Steryl ferulates (Known also as γ-oryzanols, are a mixture of ferulic acid esters of sterols and triterpene alcohols)6.3–29 mg/100 gmSteryl ferulates are accumulated in the intermediate of bran and germ of the wheat.Campesteryl ferulate Molecules 27 01948 i008[13,41,42]
Free fatty acids2.5–3.5%In bran, germ and endospermα-linolenic acid Molecules 27 01948 i009[13,43]
Oxylipins-In bran, germ and endosperm13-Hydroxyoctadecadienoic acid (13-HODE) Molecules 27 01948 i010[13]
Galactolipids 4049–4627 nmol/g of sample for the whole wheat flour in Overley and Alpowa cultivars In the endospermMonogalactosyl-diacylglycerol Molecules 27 01948 i011[13,44]
Phospholipids713–1080 nmol/g of sample for the whole wheat flour in Overley and Alpowa cultivarsIn the endospermPhosphatidylcholine 18:1–18:2 Molecules 27 01948 i012[13]
Table 7. Summary of proposed health benefits and their health claims.
Table 7. Summary of proposed health benefits and their health claims.
Component of WheatProposed Health BenefitsSupported by Approved Health Claims a
Dietary fiberIncrease in fecal bulk
Reduction in intestinal transit time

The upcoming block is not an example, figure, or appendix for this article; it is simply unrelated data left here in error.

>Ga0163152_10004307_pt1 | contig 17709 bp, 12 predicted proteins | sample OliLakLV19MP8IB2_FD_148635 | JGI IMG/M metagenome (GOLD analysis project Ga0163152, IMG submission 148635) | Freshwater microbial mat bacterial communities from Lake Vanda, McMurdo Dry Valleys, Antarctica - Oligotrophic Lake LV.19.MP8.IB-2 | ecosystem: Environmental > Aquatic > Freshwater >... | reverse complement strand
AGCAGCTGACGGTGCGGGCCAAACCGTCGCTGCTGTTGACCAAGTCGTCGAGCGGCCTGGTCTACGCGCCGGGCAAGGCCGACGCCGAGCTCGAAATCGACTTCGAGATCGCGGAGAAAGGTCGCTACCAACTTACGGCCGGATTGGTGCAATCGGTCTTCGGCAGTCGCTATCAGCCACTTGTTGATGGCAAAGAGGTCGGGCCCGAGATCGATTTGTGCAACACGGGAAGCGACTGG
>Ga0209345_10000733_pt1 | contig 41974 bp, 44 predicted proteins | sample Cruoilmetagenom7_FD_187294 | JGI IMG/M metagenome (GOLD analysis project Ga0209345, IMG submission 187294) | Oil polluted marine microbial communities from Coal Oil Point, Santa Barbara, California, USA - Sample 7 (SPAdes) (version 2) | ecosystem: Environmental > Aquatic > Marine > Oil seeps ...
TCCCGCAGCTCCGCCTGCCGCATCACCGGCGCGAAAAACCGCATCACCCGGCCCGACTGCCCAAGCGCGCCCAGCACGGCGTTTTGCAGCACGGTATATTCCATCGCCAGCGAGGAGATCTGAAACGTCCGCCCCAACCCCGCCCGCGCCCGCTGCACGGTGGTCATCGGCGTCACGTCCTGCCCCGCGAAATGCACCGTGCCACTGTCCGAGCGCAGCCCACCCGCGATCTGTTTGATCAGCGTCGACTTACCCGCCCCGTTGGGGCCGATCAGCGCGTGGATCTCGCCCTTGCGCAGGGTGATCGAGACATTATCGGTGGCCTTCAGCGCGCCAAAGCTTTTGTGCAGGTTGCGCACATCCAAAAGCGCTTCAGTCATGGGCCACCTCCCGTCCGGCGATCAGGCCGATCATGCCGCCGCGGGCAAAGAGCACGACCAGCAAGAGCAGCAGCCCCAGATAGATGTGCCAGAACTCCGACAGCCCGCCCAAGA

Contribution to the maintenance or achievement of a normal body weight
Reduce the risk of colorectal and breast cancer
Reduce the risk of stroke
Prebiotic effects
Stimulation of immune responses
Resistant starchReduce postprandial glycemic responseYes
Phenolic acidsVascular function improvements
Antitumor properties
AlkylresorcinolsAntimicrobial properties
Anticancer properties
LignansPhytoestrogen properties
Anticancer properties
Antimicrobial properties
TocolsVitamin E activity Yes
Prevention of neurodegeneration
Induction of immune responses
Anticancer effects
Reduction of cholesterol
Antioxidant effects
a Approved by the European Food Safety Authority (EFSA).
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Moshawih, S.; Abdullah Juperi, R.N.A.; Paneerselvam, G.S.; Ming, L.C.; Liew, K.B.; Goh, B.H.; Al-Worafi, Y.M.; Choo, C.-Y.; Thuraisingam, S.; Goh, H.P.; et al. General Health Benefits and Pharmacological Activities of Triticum aestivum L. Molecules 2022, 27, 1948.

AMA Style

Moshawih S, Abdullah Juperi RNA, Paneerselvam GS, Ming LC, Liew KB, Goh BH, Al-Worafi YM, Choo C-Y, Thuraisingam S, Goh HP, et al. General Health Benefits and Pharmacological Activities of Triticum aestivum L. Molecules. 2022; 27(6):1948.

Chicago/Turabian Style

Moshawih, Said, Rabi’atul Nur Amalia Abdullah Juperi, Ganesh Sritheran Paneerselvam, Long Chiau Ming, Kai Bin Liew, Bey Hing Goh, Yaser Mohammed Al-Worafi, Chee-Yan Choo, Shobna Thuraisingam, Hui Poh Goh, and et al. 2022. "General Health Benefits and Pharmacological Activities of Triticum aestivum L." Molecules 27, no. 6: 1948.